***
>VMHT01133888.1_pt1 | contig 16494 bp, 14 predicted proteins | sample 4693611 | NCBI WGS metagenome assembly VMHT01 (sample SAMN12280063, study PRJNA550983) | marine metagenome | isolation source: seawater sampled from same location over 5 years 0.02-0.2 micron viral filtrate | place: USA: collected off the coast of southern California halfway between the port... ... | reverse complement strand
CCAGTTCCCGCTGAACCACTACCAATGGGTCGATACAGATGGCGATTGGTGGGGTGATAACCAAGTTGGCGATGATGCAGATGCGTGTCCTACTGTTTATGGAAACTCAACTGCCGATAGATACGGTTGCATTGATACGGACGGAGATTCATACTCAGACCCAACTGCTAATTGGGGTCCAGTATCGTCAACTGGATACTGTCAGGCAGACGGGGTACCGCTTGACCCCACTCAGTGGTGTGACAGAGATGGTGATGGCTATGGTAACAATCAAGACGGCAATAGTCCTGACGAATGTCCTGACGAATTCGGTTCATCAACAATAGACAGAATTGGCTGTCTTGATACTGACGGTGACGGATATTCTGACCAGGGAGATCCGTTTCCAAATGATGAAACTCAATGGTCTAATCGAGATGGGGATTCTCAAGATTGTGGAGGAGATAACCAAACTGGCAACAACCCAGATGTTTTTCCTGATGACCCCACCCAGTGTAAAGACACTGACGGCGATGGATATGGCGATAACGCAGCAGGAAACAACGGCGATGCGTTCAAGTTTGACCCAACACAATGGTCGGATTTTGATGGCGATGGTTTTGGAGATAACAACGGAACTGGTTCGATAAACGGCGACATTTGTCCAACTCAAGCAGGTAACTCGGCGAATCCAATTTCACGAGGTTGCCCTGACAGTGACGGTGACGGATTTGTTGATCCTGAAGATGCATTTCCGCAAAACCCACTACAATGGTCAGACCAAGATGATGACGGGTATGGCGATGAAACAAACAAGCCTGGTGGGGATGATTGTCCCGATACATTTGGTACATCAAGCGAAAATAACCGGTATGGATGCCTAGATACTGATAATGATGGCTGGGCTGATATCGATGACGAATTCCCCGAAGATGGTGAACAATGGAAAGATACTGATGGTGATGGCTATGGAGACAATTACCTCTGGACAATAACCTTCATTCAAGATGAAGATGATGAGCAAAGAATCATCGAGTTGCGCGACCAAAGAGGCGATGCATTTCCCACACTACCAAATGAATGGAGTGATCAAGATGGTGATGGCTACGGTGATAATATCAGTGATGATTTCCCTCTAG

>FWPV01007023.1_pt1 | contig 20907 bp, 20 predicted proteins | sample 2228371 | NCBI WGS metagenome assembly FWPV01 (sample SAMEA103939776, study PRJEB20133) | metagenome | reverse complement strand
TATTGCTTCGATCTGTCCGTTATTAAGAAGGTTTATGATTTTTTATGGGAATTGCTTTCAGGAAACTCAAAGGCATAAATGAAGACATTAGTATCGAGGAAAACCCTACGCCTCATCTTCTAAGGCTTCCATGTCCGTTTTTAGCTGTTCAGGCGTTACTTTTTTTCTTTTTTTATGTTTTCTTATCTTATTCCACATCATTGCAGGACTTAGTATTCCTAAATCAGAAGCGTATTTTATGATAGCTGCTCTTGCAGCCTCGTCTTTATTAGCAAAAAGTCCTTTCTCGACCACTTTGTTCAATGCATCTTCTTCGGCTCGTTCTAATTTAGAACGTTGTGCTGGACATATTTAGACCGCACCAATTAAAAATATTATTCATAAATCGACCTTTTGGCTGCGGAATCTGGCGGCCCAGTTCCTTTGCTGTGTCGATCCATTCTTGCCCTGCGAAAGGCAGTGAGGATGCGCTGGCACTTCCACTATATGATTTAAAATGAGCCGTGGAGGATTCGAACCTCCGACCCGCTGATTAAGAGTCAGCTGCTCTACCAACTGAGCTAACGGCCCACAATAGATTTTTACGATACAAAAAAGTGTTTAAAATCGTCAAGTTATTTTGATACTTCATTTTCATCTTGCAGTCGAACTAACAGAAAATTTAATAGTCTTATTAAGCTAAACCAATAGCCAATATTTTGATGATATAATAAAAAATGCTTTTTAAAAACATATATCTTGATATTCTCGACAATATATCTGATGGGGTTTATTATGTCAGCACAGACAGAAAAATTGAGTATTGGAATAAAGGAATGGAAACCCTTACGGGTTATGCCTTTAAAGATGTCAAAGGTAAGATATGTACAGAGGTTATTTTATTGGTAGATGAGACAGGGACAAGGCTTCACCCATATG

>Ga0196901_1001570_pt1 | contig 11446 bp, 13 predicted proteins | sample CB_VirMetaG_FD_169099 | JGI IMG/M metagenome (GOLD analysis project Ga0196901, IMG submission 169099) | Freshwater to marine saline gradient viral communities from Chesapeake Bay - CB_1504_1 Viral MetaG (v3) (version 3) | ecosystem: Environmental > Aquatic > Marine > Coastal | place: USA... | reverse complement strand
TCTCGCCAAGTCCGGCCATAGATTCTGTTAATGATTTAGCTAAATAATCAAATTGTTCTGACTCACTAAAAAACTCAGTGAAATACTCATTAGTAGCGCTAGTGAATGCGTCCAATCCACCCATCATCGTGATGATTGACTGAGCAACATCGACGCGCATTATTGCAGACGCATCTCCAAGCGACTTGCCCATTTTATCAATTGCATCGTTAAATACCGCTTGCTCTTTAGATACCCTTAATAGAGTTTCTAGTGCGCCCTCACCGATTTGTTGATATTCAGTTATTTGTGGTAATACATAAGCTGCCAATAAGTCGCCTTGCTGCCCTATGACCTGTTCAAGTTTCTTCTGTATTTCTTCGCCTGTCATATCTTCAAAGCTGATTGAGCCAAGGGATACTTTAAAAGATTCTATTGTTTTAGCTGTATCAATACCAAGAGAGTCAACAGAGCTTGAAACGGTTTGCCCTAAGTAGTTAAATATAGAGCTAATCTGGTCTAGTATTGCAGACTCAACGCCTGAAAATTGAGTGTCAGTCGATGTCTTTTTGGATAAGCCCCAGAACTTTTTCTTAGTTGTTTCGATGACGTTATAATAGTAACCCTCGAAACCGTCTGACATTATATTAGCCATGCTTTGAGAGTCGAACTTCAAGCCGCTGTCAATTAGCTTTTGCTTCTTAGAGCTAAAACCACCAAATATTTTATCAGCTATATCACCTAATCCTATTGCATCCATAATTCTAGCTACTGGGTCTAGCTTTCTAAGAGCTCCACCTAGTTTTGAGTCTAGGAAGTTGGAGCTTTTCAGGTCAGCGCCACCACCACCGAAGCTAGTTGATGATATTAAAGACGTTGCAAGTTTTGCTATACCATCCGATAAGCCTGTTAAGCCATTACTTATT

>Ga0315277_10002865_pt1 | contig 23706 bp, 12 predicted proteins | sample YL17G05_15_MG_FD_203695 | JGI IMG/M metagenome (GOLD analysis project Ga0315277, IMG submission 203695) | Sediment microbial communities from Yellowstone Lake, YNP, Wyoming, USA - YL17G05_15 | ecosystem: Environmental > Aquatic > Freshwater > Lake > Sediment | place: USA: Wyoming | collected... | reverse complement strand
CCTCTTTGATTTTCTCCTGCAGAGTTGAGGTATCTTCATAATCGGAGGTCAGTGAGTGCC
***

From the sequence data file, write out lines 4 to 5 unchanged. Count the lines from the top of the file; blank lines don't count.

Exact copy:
TATTGCTTCGATCTGTCCGTTATTAAGAAGGTTTATGATTTTTTATGGGAATTGCTTTCAGGAAACTCAAAGGCATAAATGAAGACATTAGTATCGAGGAAAACCCTACGCCTCATCTTCTAAGGCTTCCATGTCCGTTTTTAGCTGTTCAGGCGTTACTTTTTTTCTTTTTTTATGTTTTCTTATCTTATTCCACATCATTGCAGGACTTAGTATTCCTAAATCAGAAGCGTATTTTATGATAGCTGCTCTTGCAGCCTCGTCTTTATTAGCAAAAAGTCCTTTCTCGACCACTTTGTTCAATGCATCTTCTTCGGCTCGTTCTAATTTAGAACGTTGTGCTGGACATATTTAGACCGCACCAATTAAAAATATTATTCATAAATCGACCTTTTGGCTGCGGAATCTGGCGGCCCAGTTCCTTTGCTGTGTCGATCCATTCTTGCCCTGCGAAAGGCAGTGAGGATGCGCTGGCACTTCCACTATATGATTTAAAATGAGCCGTGGAGGATTCGAACCTCCGACCCGCTGATTAAGAGTCAGCTGCTCTACCAACTGAGCTAACGGCCCACAATAGATTTTTACGATACAAAAAAGTGTTTAAAATCGTCAAGTTATTTTGATACTTCATTTTCATCTTGCAGTCGAACTAACAGAAAATTTAATAGTCTTATTAAGCTAAACCAATAGCCAATATTTTGATGATATAATAAAAAATGCTTTTTAAAAACATATATCTTGATATTCTCGACAATATATCTGATGGGGTTTATTATGTCAGCACAGACAGAAAAATTGAGTATTGGAATAAAGGAATGGAAACCCTTACGGGTTATGCCTTTAAAGATGTCAAAGGTAAGATATGTACAGAGGTTATTTTATTGGTAGATGAGACAGGGACAAGGCTTCACCCATATG

>Ga0196901_1001570_pt1 | contig 11446 bp, 13 predicted proteins | sample CB_VirMetaG_FD_169099 | JGI IMG/M metagenome (GOLD analysis project Ga0196901, IMG submission 169099) | Freshwater to marine saline gradient viral communities from Chesapeake Bay - CB_1504_1 Viral MetaG (v3) (version 3) | ecosystem: Environmental > Aquatic > Marine > Coastal | place: USA... | reverse complement strand